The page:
U.S. Agriculture Secretary Tom Vilsack believes farmers can do more to combat climate change.
He spoke to an audience of farmers and agri-business leaders this afternoon at Michigan State University.
Vilsack says farmers are very familiar with the effects of climate change.
“They see first-hand, on the ground, the growing threat that climate change, and increasingly severe weather, presents to agricultural production, forest resources and rural economies,” says Vilsack.
Agriculture also plays a significant role in the forces involved in climate change.
The U.S. Department of Agriculture estimates contribute about 9% of U.S. greenhouse gas emissions. That’s on par with the rest of the globe, but Vilsack believes they can do better.
The plan announced today is a mix of voluntary and incentive-based programs to reduce greenhouse gas emissions, increase carbon sequestration and expand renewable energy production in the agricultural and forestry sectors.
The plan calls for action to deal with the use of fertilizer, containing methane emissions from cattle and swine, reforesting areas damaged by wildfires,and planting trees in urban areas.
If the program is successful, the Obama administration predicts a sharp reduction in carbon dioxide emissions over the next ten years.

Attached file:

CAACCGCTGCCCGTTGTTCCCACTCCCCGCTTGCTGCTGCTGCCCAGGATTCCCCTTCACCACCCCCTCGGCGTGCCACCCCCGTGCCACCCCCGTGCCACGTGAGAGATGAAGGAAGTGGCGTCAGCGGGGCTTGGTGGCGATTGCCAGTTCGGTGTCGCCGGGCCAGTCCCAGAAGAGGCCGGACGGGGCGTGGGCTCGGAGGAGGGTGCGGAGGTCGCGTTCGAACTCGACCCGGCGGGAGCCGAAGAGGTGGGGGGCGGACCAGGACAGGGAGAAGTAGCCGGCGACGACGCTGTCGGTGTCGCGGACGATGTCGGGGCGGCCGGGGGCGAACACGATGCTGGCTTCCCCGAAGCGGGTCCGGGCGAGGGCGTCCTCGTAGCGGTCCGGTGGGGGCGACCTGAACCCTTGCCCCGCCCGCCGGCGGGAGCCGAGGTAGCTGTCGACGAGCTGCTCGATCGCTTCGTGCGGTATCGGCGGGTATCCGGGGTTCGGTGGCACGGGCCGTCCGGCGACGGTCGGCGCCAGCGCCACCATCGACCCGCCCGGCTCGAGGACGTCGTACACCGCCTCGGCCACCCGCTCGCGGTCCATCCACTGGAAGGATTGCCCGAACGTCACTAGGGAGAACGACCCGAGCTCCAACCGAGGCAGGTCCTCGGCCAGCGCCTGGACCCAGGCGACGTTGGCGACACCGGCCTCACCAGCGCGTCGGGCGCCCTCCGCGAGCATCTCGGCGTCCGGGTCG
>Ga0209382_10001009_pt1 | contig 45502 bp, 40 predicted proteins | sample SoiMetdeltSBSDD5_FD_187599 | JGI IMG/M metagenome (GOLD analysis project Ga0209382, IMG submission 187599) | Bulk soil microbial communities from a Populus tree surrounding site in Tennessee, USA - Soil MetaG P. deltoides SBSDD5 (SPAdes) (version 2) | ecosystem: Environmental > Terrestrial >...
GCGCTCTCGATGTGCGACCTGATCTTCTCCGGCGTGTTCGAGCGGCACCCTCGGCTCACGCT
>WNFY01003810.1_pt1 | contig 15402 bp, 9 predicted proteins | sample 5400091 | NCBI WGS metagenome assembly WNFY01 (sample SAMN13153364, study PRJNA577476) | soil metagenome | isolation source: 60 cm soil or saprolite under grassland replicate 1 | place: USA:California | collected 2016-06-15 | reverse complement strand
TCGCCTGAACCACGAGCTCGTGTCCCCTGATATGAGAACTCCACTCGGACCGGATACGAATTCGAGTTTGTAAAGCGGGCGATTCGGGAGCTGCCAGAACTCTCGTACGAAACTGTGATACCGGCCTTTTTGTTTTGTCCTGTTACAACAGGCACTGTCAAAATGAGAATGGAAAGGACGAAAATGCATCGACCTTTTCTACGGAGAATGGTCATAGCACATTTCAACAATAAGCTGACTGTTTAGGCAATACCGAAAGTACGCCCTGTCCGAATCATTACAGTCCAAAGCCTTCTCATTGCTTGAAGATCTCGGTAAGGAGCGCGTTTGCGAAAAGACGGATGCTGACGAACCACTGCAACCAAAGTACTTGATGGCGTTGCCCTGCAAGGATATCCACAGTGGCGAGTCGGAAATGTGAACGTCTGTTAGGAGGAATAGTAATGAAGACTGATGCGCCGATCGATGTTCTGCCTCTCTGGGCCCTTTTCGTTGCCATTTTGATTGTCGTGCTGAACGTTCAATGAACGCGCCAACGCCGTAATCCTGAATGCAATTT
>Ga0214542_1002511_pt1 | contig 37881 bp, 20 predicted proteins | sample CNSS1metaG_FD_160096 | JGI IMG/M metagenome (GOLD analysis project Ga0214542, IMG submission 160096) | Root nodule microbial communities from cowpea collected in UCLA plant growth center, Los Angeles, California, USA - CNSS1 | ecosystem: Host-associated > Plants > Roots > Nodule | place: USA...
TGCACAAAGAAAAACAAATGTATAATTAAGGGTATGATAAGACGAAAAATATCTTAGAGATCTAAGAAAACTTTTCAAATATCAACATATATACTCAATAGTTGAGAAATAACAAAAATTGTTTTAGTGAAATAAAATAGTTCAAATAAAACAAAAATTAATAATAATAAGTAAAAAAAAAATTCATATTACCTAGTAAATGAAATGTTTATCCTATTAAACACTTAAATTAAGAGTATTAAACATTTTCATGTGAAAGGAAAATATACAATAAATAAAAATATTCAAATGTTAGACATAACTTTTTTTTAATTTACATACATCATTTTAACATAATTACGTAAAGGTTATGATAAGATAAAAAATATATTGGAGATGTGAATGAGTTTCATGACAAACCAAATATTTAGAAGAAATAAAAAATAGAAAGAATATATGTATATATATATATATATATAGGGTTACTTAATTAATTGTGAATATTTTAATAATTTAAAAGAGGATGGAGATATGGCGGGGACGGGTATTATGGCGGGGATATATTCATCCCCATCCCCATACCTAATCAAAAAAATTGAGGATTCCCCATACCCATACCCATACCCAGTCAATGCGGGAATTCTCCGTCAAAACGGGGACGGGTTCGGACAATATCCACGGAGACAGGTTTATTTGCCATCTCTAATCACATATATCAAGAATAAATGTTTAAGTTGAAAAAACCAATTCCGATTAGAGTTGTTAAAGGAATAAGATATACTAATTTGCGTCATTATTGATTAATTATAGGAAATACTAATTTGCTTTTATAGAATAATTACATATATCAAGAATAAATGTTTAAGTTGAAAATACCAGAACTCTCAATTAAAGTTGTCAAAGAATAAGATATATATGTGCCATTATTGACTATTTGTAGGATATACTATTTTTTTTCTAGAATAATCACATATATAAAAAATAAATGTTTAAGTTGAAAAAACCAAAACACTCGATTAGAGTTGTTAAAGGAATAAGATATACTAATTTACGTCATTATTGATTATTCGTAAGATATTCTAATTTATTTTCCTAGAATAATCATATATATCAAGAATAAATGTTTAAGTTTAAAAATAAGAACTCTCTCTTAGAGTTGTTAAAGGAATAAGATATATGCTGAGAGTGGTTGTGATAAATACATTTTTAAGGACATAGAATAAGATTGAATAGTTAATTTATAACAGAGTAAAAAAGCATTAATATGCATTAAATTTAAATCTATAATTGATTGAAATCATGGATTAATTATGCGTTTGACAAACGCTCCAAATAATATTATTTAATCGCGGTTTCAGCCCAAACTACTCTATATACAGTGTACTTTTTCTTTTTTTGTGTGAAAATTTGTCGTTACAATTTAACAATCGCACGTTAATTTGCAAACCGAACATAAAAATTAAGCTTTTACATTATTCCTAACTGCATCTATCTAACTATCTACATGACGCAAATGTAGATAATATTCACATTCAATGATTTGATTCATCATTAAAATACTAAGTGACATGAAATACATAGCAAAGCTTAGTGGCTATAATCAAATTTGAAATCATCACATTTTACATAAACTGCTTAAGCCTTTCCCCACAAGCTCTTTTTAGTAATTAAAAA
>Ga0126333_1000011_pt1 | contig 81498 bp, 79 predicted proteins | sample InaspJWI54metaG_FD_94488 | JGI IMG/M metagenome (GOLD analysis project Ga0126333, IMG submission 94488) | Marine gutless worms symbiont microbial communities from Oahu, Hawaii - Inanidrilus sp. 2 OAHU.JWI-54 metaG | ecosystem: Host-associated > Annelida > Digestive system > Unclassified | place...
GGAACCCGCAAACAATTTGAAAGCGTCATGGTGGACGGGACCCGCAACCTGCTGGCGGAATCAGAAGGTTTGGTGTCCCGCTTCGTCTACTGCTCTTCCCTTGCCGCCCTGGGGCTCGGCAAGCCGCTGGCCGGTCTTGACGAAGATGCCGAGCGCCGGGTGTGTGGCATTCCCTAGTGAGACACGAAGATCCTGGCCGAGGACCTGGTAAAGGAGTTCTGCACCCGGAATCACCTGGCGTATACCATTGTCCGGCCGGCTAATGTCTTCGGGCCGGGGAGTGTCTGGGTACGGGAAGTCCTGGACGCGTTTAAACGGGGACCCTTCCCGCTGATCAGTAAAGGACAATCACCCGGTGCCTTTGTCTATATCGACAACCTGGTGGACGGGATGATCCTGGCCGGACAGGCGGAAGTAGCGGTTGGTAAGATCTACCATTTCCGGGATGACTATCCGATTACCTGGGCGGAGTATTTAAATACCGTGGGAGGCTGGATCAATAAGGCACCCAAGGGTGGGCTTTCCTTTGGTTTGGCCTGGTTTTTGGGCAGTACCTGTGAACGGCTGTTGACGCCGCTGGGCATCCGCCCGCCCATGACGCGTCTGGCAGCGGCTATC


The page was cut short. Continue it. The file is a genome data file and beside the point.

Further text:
Vilsack was joined in East Lansing by Brian Deese, a senior White House advisor on environmental issues.
“Without significant adaptation on the part of Midwestern farmers,” Deese says, “the region’s thriving agricultural sector is likely to suffer yield losses and economic damages as temperatures rise.”
Secretary Vilsack is optimistic farmers will choose to take part in the program, even though it is being launched in the final years of the Obama administration.
Vilsack says there are financial, conservation and even patriotic reasons for agri-business to take part in the programs.
“Michigan Farm Bureau policy supports voluntary conservation programs like the one Secretary Vilsack laid out today at MSU,” says Laura Campbell. She manages agricultural ecology programming at the Michigan Farm Bureau.
“As outlined today, USDA’s new program is focused on end goals related to climate change, but it’s based in sound stewardship practices aimed at preserving water, air and soil quality. That’s encouraging," adds Campbell.